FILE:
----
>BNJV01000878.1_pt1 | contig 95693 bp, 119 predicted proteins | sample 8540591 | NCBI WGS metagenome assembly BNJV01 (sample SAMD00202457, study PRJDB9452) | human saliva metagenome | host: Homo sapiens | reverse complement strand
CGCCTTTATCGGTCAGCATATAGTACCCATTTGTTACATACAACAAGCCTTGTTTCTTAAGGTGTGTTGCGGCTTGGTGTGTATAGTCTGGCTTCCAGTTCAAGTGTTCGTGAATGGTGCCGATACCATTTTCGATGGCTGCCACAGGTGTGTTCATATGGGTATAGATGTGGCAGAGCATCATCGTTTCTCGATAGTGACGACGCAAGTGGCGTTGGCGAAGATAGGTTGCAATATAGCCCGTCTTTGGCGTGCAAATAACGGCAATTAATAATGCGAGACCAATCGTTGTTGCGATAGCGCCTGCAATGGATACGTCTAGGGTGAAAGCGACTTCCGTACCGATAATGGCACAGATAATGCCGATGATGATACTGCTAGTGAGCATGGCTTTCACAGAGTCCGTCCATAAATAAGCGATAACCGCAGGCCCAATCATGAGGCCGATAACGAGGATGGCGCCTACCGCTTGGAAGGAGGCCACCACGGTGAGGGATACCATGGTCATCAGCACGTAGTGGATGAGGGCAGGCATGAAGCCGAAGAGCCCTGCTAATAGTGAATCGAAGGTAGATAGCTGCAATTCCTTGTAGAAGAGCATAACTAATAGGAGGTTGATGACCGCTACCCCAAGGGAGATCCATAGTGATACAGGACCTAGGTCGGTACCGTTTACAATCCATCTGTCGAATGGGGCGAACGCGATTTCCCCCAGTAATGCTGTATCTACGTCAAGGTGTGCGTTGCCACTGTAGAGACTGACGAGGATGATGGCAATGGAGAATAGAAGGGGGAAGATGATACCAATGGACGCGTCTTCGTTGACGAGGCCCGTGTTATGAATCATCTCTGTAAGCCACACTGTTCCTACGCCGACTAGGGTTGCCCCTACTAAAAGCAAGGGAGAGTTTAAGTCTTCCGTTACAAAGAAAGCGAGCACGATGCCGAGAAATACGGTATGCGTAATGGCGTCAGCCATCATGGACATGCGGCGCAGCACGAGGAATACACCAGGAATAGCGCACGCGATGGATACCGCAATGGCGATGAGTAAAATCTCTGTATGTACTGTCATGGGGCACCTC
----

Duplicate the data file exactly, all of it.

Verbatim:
>BNJV01000878.1_pt1 | contig 95693 bp, 119 predicted proteins | sample 8540591 | NCBI WGS metagenome assembly BNJV01 (sample SAMD00202457, study PRJDB9452) | human saliva metagenome | host: Homo sapiens | reverse complement strand
CGCCTTTATCGGTCAGCATATAGTACCCATTTGTTACATACAACAAGCCTTGTTTCTTAAGGTGTGTTGCGGCTTGGTGTGTATAGTCTGGCTTCCAGTTCAAGTGTTCGTGAATGGTGCCGATACCATTTTCGATGGCTGCCACAGGTGTGTTCATATGGGTATAGATGTGGCAGAGCATCATCGTTTCTCGATAGTGACGACGCAAGTGGCGTTGGCGAAGATAGGTTGCAATATAGCCCGTCTTTGGCGTGCAAATAACGGCAATTAATAATGCGAGACCAATCGTTGTTGCGATAGCGCCTGCAATGGATACGTCTAGGGTGAAAGCGACTTCCGTACCGATAATGGCACAGATAATGCCGATGATGATACTGCTAGTGAGCATGGCTTTCACAGAGTCCGTCCATAAATAAGCGATAACCGCAGGCCCAATCATGAGGCCGATAACGAGGATGGCGCCTACCGCTTGGAAGGAGGCCACCACGGTGAGGGATACCATGGTCATCAGCACGTAGTGGATGAGGGCAGGCATGAAGCCGAAGAGCCCTGCTAATAGTGAATCGAAGGTAGATAGCTGCAATTCCTTGTAGAAGAGCATAACTAATAGGAGGTTGATGACCGCTACCCCAAGGGAGATCCATAGTGATACAGGACCTAGGTCGGTACCGTTTACAATCCATCTGTCGAATGGGGCGAACGCGATTTCCCCCAGTAATGCTGTATCTACGTCAAGGTGTGCGTTGCCACTGTAGAGACTGACGAGGATGATGGCAATGGAGAATAGAAGGGGGAAGATGATACCAATGGACGCGTCTTCGTTGACGAGGCCCGTGTTATGAATCATCTCTGTAAGCCACACTGTTCCTACGCCGACTAGGGTTGCCCCTACTAAAAGCAAGGGAGAGTTTAAGTCTTCCGTTACAAAGAAAGCGAGCACGATGCCGAGAAATACGGTATGCGTAATGGCGTCAGCCATCATGGACATGCGGCGCAGCACGAGGAATACACCAGGAATAGCGCACGCGATGGATACCGCAATGGCGATGAGTAAAATCTCTGTATGTACTGTCATGGGGCACCTC